Wednesday, 11 November 2020
Arrangement of rhythmic percussive syllables to match a pattern that pictorially represents a shape or object is called a Yathi. This Yathi is a common phrase set up or pattern that is typically used at the very end of several time cycles of creative rhythmic meandering to make a pretty flourish that elegantly leads to the beginning of the new rhythm cycle or Samam. Typically, the pattern of the flourish or teermanam repeats thrice.
There are typically 6 accepted Yathi in practice. Dancers as well as percussionists use these throughout their works.
Monday, 9 November 2020
IntroductionBharata’s Natya Shastra is vast like an ocean and is layered with very profound thoughts and ideologies. It is a boon to researchers, dance practitioners, scholars, teachers and students. As we all know, eyes or ‘drishti’ plays a vital role in creating an emotion or Bhaava to evoke the relevant Rasa.
I hope this small attempt of mine to consolidate the 178 Slokas in Chapter 8 of Natya Shastra, will act as a tool and give you an insight in understanding the importance of ‘drishti’ in Rasa. The following tables illustrate the different eye movements used to create all nine rasas, the stayi Bhaavas and how to express the vyabichari Bhaavas.
Wednesday, 4 November 2020
Kolkatar Naach, Samakaleen NagarnrityaAishika Chakraborty
2019, Rs. 450
Ranjabati: A Dancer and Her World
Edited & Introduced by Aishika Chakraborty
40 Satish Mukherjee Road, Kolkata 700 020
2018 (third reprint), Rs.500
The three villages, Kalikat, Sutanuti and Govindapur -- where Calcutta was located -- came into the possession of the British East India Company only in 1690. Some scholars like to date the city's beginning from the construction of Fort William by the British in 1698, though this is debated. From 1772 to 1911, Calcutta was the glorious capital of British India. This status was lost when the capital was shifted in 1912 to Delhi. But up to India's Independence in 1947, it remained the capital of the entire Bengal. Only after Independence, Calcutta (now Kolkata) became the capital of the truncated Indian state of West Bengal.
Tuesday, 3 November 2020
As a sequel I would now like to start a small series of write ups on a few wonderful personalities I came across during this sojourn. It's purely to satisfy my own inner self that I am writing this series and it covers only my views and observations as a tribute to these fine artistes. They are some of the veterans in the field of Mohiniattam, who have given their life and times to learn, practice, innovate and propagate the dance form to their best of abilities. I am not going by any specific order based on seniority or reputation, but by purely following my instincts.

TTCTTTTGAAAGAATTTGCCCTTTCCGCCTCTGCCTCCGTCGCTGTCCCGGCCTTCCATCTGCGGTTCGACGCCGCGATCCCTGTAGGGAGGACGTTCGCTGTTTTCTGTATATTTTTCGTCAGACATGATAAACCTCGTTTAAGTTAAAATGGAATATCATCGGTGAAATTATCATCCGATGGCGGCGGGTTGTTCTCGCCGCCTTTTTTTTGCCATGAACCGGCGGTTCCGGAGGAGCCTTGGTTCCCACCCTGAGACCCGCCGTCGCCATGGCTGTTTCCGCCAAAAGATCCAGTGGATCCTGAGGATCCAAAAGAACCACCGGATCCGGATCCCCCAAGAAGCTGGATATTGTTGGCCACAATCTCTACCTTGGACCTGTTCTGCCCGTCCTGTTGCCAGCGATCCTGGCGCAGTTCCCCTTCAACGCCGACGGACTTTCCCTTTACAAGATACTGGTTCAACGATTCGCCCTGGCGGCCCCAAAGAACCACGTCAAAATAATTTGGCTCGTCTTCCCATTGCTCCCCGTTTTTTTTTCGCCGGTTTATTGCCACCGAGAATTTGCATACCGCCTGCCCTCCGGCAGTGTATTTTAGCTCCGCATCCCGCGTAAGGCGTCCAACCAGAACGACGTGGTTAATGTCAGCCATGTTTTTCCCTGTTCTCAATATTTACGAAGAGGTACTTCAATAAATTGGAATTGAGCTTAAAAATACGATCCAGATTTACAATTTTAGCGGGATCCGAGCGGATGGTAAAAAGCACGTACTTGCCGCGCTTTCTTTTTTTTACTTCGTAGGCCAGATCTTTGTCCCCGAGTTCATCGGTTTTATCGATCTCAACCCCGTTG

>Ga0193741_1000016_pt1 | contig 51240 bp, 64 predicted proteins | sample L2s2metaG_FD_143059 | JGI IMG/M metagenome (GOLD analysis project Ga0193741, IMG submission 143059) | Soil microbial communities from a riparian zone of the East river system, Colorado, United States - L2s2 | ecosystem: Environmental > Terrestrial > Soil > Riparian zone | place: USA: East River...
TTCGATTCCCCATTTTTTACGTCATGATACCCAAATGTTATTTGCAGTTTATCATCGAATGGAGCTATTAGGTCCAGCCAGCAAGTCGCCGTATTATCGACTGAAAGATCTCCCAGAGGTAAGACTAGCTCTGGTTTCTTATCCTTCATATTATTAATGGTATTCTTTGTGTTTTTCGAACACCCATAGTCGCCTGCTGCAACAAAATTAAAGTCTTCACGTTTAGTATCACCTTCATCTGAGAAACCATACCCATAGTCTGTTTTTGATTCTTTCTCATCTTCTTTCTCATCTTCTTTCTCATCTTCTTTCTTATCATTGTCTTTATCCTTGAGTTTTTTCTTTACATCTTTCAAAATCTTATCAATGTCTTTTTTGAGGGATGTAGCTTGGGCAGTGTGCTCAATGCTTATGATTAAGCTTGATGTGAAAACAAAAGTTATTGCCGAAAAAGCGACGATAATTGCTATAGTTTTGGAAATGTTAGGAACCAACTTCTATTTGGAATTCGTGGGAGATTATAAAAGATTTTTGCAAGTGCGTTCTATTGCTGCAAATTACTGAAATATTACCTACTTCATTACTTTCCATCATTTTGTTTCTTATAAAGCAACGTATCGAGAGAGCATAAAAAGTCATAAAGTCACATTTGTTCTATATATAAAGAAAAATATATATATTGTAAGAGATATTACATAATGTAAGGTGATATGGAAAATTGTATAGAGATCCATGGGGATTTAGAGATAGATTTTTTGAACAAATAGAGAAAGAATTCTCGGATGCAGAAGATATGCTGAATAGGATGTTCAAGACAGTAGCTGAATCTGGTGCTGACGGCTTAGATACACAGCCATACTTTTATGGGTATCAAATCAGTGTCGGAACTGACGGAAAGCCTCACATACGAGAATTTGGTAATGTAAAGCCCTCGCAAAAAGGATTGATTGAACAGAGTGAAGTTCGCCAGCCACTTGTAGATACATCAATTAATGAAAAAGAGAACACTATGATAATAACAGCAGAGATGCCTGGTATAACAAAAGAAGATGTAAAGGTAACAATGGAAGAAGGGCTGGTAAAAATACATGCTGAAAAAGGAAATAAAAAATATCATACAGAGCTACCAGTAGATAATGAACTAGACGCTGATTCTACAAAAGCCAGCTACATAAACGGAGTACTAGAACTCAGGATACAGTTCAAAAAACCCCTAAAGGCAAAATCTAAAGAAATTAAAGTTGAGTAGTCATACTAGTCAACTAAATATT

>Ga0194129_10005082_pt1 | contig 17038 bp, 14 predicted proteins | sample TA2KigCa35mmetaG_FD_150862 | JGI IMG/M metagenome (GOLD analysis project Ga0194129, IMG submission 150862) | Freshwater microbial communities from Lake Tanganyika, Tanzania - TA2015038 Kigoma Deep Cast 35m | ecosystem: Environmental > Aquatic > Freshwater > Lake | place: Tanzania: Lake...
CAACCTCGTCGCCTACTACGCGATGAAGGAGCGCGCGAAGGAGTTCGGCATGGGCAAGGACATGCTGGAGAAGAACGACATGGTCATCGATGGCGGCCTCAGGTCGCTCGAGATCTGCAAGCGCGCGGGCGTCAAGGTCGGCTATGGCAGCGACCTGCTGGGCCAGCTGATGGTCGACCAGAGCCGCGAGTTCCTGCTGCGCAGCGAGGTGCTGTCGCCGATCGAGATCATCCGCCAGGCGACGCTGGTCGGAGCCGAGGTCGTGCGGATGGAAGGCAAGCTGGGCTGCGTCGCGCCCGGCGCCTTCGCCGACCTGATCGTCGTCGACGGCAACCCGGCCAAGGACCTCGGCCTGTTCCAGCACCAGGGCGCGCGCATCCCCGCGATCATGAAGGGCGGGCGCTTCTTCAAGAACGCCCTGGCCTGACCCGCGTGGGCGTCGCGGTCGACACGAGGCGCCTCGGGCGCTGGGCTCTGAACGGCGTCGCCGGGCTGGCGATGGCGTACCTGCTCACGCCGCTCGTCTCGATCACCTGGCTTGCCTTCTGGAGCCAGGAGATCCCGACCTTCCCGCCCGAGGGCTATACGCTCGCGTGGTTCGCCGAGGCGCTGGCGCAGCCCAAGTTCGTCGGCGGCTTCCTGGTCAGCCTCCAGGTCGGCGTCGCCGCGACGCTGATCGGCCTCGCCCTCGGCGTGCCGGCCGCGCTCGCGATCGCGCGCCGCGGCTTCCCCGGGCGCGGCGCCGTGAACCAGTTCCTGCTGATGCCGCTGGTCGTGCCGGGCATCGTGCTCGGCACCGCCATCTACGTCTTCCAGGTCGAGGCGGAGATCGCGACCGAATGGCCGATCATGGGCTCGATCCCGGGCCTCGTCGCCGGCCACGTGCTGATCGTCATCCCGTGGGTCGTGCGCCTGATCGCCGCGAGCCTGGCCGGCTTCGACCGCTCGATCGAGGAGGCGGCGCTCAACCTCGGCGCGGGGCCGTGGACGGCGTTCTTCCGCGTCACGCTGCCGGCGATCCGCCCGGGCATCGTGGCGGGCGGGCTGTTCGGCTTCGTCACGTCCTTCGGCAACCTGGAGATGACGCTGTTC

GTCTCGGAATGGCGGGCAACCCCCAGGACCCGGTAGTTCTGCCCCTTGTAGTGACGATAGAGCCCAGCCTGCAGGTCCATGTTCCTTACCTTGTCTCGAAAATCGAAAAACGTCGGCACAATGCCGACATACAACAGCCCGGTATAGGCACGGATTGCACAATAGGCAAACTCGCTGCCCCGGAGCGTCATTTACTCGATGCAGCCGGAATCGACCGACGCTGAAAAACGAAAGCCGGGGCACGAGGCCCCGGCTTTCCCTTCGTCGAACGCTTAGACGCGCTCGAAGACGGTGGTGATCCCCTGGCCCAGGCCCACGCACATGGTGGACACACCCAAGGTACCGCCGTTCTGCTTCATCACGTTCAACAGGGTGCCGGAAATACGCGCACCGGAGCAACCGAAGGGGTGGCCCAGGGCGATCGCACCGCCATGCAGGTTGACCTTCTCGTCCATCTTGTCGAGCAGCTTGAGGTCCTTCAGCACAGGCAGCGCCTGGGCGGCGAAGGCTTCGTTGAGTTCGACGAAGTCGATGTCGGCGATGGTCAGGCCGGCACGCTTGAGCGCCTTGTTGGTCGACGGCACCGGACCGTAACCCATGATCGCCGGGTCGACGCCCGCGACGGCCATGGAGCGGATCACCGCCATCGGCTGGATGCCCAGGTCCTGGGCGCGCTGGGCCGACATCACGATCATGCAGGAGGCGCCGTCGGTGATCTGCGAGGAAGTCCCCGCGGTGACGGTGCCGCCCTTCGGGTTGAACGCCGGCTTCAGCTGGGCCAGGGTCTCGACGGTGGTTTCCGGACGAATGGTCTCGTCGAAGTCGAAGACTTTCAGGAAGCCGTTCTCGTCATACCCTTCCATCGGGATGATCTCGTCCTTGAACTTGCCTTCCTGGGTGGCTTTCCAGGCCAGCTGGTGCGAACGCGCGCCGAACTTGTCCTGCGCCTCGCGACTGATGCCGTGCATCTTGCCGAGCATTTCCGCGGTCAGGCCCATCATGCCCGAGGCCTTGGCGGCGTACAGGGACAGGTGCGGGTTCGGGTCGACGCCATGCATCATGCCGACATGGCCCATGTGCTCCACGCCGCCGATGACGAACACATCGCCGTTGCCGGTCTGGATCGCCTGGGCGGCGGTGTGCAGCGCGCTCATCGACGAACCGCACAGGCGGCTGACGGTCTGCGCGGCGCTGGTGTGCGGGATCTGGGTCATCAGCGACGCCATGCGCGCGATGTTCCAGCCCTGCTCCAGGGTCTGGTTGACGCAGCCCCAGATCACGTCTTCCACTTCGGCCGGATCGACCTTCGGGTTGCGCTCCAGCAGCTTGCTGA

Sunday, 1 November 2020
Inspired by the writings of Sri Aurobindo's 'The Mother,' Narthaki.com initiated DEVI DIARIES, inviting artistes to share their personal experiences and enhance it with a brief video presentation of their favorite Goddess or a real life female heroic figure.
The basic questions asked were:
Who is your favorite Goddess figure / why?
At what point in your life did the particular Goddess become your favorite? / Do you recall any particular incident connected with the Goddess?
How did you celebrate Navaratri in the past? / What are your plans for this year?
Read more in the site
Success is not finalFailure is not fatal
It is the COURAGE TO CONTINUE
- Winston Churchill
What are we watching? What are we reading? What are we learning? What are we having fun with? What are we struggling with? What are we unlearning? What are we thinking about? What is making us smile-laugh-weep-gasp?
With the IPL on right now, I wonder who is actually watching anything but cricket! And yes... there are so many dancers who are cricket crazy!